Macroprudential Policy: To Prevent Crises, Countries Should Revamp Policies -- IMF Survey
November 1, 2011
- New IMF research assesses policies to prevent financial crises, reduce risk
- Countries can tailor policies to fit their needs, coordination is vital
- Central bank should play a key role to prevent crises
A variety of policies can be effective to help countries prevent financial crises and reduce risks to their financial systems, according to two new studies from the IMF that are part of its ongoing work in what is known as macroprudential policy.
The global crisis has taken a huge economic and human toll. Macroprudential policy is designed to help countries lessen risks to their financial system as a whole, not just to individual banks, and reduce the frequency and severity of financial crises.
Macroprudential policy looks at a wide range of indicators to assess the resilience of the financial system to shocks, the availability of funding in financial markets, market participants’ connections to each other, private sector debt, and international capital flows.
The list of macroprudential policy tools available to governments includes, for example, countercyclical capital requirements, loan-to-value ratios that help prevent the out-of-control credit growth that led to recent housing bubbles, and systemic capital and liquidity surcharges to address financial institutions’ contribution to risks.
Macroprudential policies are most effective when well coordinated with monetary and fiscal policies and adjusted to a country’s economic circumstances. The research finds there is no one-size-fits-all approach for countries to organize these policies and their implementation. The IMF’s latest research found some general lessons.
• The central bank should play an important role in macroprudential policy to harness its incentives to reduce systemic risk, as well as its expertise in reducing risks to the financial system and to ensure coordination with monetary policy.
• A lead authority or committee vested with a mandate and powers to conduct macroprudential policy helps ensure accountability and results.
• Complex arrangements aren’t likely to detect risk as effectively and can create frictions in decision-making and implementation of policies.
• The Treasury’s participation in crisis prevention is useful, but a leading role poses risks. The Treasury needs to play a strong role in crisis management and resolution. Separate institutional arrangements for macropudential policy and for crisis management are therefore useful in many cases.
Crisis prevention policies work
The working paper on macroprudential policy tools is a comprehensive analysis of their use and effectiveness, examining a broad range of instruments, risks, and countries.
The study finds that many of the most frequently used macroprudential instruments, such as caps on the loan-to-value ratio, caps on the debt-to-income ratio, and dynamic provisioning, are effective in mitigating systemic risk in both emerging and advanced countries.
The paper finds emerging economies have tended to make greater use of macroprudential tools than advanced economies. However, the evidence shows their effectiveness does not depend on the level of economic development, the exchange rate regime, or the size of the financial sector. The analysis does suggest, however, that different types and sources of risks call for different instruments.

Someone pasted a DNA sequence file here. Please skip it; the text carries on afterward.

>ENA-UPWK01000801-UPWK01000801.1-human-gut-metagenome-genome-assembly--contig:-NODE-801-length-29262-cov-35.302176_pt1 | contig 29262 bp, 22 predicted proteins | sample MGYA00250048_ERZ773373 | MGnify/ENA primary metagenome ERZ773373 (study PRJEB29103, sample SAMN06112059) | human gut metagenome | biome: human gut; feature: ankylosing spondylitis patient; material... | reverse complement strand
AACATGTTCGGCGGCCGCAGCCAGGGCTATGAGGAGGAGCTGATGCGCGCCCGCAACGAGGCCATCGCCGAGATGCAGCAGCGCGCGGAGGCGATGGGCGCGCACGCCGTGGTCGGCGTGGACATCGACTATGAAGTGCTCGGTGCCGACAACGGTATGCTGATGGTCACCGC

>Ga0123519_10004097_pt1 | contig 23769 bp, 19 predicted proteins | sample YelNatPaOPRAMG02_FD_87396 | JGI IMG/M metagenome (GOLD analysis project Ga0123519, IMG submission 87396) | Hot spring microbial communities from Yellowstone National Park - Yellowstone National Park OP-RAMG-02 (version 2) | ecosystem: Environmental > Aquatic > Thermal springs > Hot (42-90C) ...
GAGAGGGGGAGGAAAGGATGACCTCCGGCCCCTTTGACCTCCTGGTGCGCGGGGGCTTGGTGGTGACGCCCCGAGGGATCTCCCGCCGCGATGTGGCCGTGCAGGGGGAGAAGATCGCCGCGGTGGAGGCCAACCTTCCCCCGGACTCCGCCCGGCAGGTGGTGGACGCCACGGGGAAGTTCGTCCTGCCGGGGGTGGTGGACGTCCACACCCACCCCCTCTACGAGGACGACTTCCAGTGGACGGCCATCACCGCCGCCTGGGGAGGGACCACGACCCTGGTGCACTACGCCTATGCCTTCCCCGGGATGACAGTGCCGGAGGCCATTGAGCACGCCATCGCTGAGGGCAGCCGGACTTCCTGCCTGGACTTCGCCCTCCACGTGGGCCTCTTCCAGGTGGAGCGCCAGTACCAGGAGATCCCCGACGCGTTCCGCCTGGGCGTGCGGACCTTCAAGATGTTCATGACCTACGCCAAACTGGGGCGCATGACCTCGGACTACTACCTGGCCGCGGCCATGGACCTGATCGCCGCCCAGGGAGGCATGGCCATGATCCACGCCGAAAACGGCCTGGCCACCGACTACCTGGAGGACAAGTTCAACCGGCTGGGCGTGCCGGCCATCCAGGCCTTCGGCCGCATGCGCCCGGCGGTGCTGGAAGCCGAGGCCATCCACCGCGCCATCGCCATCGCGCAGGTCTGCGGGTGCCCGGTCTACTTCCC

Countries use a variety of macroprudential tools to address risks, including credit-related, liquidity-related and capital-related measures, as well as those mentioned above. They often use these in combination to complement other economic policies, such as monetary policy. They also adjust them to economic conditions to prevent a country from suffering the negative effects of a crisis.
The design and calibration of the measures also need to take into account
• The ability of the financial system to circumvent them, as well as bear the cost of additional regulation
• The quality of supervision and enforcement
• The governance and accountability arrangements regarding macroprudential policy.
Not all models are created equal
The IMF found that arrangements need to be tailored to local conditions, and some institutional arrangements could be further strengthened by addressing the following issues:
• If the institutional structure is too fragmented, no one institution may have all the information needed to analyze all interlinked aspects of systemic risk. Problems can easily fall through the cracks.
• Macroprudential policy tends to be subject to strong lobbying by the financial industry and can also be politically unpopular. This can create a bias against forceful and timely action, especially since the potential benefit reduction in the probability and severity of future crises will often remain uncertain. Where multiple government agencies are involved, this can reduce accountability and incentives to act.
• Macroprudential policy should not undermine the operational independence of established policy functions, such as monetary and microprudential policy.
The road ahead
The analysis is expected to help countries as they review their existing macroprudential frameworks.
Macroprudential policies should not be viewed as a panacea able to prevent all future crises.
In order to be effective, macroprudential policies need to be complemented by strong supervision of individual financial institutions, and policies to resolve failed banks and financial institutions that help ensure that no one is too important to fail in order to be effective.
Ahead of this week’s Group of Twenty advanced and emerging economies leaders’ summit in Cannes, France on November 4, the IMF published a progress report with the Financial Stability Board and the Bank of International Settlements on macroprudential policy. Part of this detailed research was included in the report.